The Nakedness of Need

Podcast version

I went to yoga class today for the first time in two years. I no longer have the flexibility that I did as a kid. I used to rock the sit & reach. But not anymore. Now, yoga hurts. In class today, my hip flexors visibly twanged. Sitting on my feet in the pose of perfect serenity was not serene. My not-quite-healed ankle sprain made me choose between enduring pain or releasing the pose multiple times. I chose to release the pain. When pain spasmed, I breathed heavily. Heads turned. I drew attention to my own discomfort, and I was embarrassed.

Pain is visible, unless we hide it or hide from it. We look away from pain when we can. If someone’s crying, we don’t look. When someone’s digging through the dumpster, we look away. That kind of need shouldn’t be visible, but it is.

People that don’t have money, they’ve got visible need. People with bodies that don’t move the way folks expect. A cane, a wheelchair, a squawk, a flail. They’ve got visible need. A pair of pants with too big a number, or too small a number. Visible. I need help, it says. It declares: this person has a body that’s an uncomfortable place to dwell. It evokes pity or disgust.

We all avoid seeing need. We look away or glance at our phones and fixate on the shiny screen. Even this act of avoidance speaks of need. It says: I have need, too, and my life doesn’t meet my needs. I have to look elsewhere.

Visible need always creates discomfort.

For example, puppies and babies. All they have is need. And love for those that meet their need. That’s it. It’s a simple exchange. Meet baby/puppy’s need and they give you gift of love.

But need can be overwhelming. If you’ve ever had a puppy or a baby, you know. Puppies need to chew and to play, and if those needs aren’t getting met, they will chew on your chairs and steal your stuff and run away in the funest-unfun game of chase-the-dog, so that you can get back your sock or shoe or journal. Puppies need to play, and when they’re bored, they destroy your stuff. It’s that simple. Unmet need equals destruction.

It’s taxing to be a care-giver. Equally taxing on the soul, the ego, the mind, to be needy. To be a care-receiver.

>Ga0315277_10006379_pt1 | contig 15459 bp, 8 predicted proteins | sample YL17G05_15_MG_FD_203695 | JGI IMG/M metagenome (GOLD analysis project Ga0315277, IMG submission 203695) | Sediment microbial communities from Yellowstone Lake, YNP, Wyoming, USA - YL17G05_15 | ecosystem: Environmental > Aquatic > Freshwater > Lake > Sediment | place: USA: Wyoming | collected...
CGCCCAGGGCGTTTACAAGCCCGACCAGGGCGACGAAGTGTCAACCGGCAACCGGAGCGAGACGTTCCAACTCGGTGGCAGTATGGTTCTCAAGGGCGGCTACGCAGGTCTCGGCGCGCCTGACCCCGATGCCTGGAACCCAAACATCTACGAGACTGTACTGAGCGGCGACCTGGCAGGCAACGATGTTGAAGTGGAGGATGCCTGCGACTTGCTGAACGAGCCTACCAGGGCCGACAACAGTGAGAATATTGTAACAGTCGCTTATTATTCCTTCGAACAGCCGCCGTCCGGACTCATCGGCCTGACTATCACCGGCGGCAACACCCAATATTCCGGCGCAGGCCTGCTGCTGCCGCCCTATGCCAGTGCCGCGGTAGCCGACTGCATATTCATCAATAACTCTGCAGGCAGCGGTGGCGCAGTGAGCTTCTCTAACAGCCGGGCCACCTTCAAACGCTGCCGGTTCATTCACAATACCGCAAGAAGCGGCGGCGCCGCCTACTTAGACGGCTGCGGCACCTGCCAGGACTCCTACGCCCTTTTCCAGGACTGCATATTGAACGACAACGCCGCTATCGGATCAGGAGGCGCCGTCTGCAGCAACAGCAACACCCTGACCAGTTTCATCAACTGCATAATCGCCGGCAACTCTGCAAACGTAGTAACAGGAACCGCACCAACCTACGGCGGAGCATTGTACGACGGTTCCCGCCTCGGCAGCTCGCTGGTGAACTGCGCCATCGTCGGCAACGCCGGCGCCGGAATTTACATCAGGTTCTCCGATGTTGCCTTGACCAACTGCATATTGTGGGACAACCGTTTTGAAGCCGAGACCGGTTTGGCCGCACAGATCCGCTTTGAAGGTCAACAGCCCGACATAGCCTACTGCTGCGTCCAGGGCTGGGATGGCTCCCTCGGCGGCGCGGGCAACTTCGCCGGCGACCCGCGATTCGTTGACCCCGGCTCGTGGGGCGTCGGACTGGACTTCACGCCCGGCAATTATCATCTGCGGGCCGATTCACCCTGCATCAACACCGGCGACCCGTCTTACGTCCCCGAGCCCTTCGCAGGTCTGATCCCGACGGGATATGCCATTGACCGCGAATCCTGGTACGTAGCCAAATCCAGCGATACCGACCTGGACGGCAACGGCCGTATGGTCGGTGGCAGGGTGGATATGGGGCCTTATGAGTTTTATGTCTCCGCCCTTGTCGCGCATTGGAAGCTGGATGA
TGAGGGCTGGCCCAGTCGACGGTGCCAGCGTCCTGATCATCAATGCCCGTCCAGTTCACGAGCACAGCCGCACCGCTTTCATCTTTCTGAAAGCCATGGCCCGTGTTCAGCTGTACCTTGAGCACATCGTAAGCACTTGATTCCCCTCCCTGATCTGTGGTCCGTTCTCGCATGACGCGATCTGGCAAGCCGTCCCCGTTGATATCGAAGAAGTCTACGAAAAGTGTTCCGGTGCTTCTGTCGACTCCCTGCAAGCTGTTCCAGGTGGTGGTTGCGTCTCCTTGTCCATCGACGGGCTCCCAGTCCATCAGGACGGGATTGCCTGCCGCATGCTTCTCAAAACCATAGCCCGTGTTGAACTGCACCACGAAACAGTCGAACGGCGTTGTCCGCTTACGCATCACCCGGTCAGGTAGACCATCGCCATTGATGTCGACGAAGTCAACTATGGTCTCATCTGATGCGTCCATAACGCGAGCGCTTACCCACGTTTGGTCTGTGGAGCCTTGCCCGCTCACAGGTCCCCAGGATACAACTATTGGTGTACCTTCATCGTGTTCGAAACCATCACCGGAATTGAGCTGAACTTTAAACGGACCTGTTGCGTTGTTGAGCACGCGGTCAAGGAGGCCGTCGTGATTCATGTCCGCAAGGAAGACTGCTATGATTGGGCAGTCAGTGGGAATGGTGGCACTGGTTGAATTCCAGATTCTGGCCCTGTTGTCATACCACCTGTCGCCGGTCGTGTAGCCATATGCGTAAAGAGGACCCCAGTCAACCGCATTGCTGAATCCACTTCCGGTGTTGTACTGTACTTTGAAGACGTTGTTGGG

Why?

Because we feel shame.

We look away from the guy standing on the street corner with a cardboard sign. His need is naked. “He should be ashamed” is the unspoken thought. Of course, he is. His need is naked. It makes us feel ashamed.

But in truth, we are all naked with need. We have always been. In the Garden of Eden – we were naked, but we didn’t know until we ate the fruit. Then our eyes were opened to our own need, and we hid.

Why? Because I was naked, Adam says in Genesis 3:10.

 “Who told you that you were naked,” God asks. Who told you that to be ashamed of your own need? To hide it? It wasn’t God.

Who told them to be ashamed? They told themselves. To be naked, to have visible need, is shameful.

We told ourselves. Yet, we all still have need. We are all naked, in that sense, and still as ashamed as two people darting into the bushes to hide themselves.

Rather than hiding from our need, or worse, denying that we have need – naked, embarrassing needs – we could admit them. The emperor has no clothes.

We all have needs. It’s okay. It’s allowed. It’s more than allowed, it’s inherent in our make-up. We are all born naked.

We all need help to meet our needs. That’s how its supposed to be. If we acknowledge, and ask for help, we can get it. We all can be clothed – if only we first admit that we are naked.